Office of the Faculty Teaching Fellow

Assessment: Formative and Summative

Assessment of learning is any activity conducted to collect data on what students have learned and how well they have learned it.  Sometimes assessment is focused on student, instructor, or program accountability, and sometimes it is focused more on student, instructor or program opportunity for growth.  Assessment activities range from one-minute papers and other quick, easy, ungraded assignments (in class or online) to tests, quizzes, term papers, and exams.

HPU, in its planning process for Educational Effectiveness, has identified as one priority to extend the University's commitment to working within a culture of evidence, including the use of learning assessment techniques in all areas related to student learning. 

Motives for assessment are many, including an increasingly strident public demand that colleges be able to show measurable learning is taking place.  The demand for demonstration of accountability for learning also comes from accrediting bodies, from parents, from employers, and from students themselves.  Another major motive for assessment is the desire of students to improve their learning, of teachers to improve and update their teaching methods, or of courses/programs to consider the match between published outcomes and what course/program graduates actually have learned.   Ideally, the kinds of assessments needed will be prompted by well-written learning outcomes.

The intent of formative assessment is always growth:  the product may be growth for teachers--in updating their information about the efficacy of teaching and about the receptivity of students to learning, or it may be growth for students, in feedback about the quality of their learning and sometimes about the effectiveness of their own learning methods or effort.  For both students and teachers, formative assessments are always non-threatening opportunities for growth and change.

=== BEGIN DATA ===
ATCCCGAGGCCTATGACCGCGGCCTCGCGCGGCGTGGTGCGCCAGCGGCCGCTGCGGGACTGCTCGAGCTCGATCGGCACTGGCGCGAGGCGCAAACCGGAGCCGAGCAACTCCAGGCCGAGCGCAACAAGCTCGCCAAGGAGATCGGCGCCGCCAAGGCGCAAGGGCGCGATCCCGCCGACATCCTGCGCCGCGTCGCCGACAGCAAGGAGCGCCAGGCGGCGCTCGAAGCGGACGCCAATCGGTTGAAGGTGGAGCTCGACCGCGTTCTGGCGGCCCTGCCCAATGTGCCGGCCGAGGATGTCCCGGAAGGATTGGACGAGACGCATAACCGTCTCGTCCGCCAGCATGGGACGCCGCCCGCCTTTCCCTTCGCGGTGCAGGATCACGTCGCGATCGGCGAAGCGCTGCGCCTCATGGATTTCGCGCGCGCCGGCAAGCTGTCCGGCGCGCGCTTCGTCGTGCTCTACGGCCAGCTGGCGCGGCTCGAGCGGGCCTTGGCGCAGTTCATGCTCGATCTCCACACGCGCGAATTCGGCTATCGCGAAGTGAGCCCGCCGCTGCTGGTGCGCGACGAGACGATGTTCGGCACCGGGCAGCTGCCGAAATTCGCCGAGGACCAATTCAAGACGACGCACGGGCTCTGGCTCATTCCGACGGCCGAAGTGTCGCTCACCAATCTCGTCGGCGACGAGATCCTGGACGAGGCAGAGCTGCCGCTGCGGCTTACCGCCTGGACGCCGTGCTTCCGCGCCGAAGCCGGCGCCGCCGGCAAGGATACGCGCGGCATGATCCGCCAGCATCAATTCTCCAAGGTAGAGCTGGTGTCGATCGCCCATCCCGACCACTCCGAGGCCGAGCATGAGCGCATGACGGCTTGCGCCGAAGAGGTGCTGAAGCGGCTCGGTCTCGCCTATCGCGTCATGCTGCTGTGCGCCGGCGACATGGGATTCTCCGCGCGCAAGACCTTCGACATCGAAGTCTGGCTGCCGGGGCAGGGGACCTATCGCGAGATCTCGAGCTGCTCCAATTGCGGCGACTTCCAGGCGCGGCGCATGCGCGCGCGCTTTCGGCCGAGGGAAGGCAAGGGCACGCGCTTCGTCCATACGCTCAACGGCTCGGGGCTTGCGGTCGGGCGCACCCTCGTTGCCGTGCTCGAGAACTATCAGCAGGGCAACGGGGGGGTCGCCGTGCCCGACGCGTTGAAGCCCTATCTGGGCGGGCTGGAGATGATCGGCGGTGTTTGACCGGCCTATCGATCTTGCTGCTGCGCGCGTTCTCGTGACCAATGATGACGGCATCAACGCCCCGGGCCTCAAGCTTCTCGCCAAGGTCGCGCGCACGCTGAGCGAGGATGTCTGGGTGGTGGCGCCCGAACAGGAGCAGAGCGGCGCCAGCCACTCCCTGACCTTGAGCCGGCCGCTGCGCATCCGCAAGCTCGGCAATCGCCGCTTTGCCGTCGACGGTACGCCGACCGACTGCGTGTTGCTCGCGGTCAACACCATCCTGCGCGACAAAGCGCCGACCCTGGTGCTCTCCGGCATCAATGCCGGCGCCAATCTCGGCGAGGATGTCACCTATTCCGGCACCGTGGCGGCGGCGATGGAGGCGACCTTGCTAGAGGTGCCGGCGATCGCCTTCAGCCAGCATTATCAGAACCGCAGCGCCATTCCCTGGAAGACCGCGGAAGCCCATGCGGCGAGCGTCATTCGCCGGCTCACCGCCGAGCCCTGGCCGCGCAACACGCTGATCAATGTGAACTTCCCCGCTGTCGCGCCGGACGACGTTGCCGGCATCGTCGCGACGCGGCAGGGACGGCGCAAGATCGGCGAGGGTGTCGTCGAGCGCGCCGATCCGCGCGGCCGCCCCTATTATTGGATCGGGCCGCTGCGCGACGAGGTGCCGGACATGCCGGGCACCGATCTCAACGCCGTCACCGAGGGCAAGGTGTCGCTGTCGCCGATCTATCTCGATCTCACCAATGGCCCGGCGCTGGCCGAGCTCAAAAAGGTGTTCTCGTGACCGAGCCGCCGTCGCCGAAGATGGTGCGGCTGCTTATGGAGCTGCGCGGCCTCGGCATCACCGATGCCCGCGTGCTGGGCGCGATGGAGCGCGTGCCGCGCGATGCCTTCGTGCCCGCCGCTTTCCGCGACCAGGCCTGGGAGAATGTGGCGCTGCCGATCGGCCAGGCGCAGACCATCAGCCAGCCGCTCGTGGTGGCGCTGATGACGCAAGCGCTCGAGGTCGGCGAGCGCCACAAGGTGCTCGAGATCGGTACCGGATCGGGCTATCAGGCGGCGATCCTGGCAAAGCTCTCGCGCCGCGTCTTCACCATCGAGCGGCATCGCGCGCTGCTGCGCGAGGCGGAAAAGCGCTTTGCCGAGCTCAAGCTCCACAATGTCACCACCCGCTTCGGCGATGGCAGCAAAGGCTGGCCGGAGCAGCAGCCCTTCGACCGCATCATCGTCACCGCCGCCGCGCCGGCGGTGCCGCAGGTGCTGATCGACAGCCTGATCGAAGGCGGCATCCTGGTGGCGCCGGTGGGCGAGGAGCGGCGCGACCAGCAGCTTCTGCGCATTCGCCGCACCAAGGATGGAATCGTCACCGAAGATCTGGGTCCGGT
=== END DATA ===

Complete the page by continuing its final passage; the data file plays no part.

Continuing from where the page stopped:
Grades, produced by quizzes, tests, and exams, are examples of summative assessments.  Their purpose is ranking and a reportable measure of student progress.

One adjunct faculty shared how he converted a once-summative term paper assignment into a growth-filled formative assessment, with spectacular results:  Students are assigned a 5-page paper, led through the topic-choice and research process, given a writing template (the paper's parts) and a due date.  They believe it will be graded.  After it is turned in, the instructor explains the paper will be treated as a draft, and that he will not grade it but will make substantive comments to guide improvement.  A re-write and final is then required, and it is graded.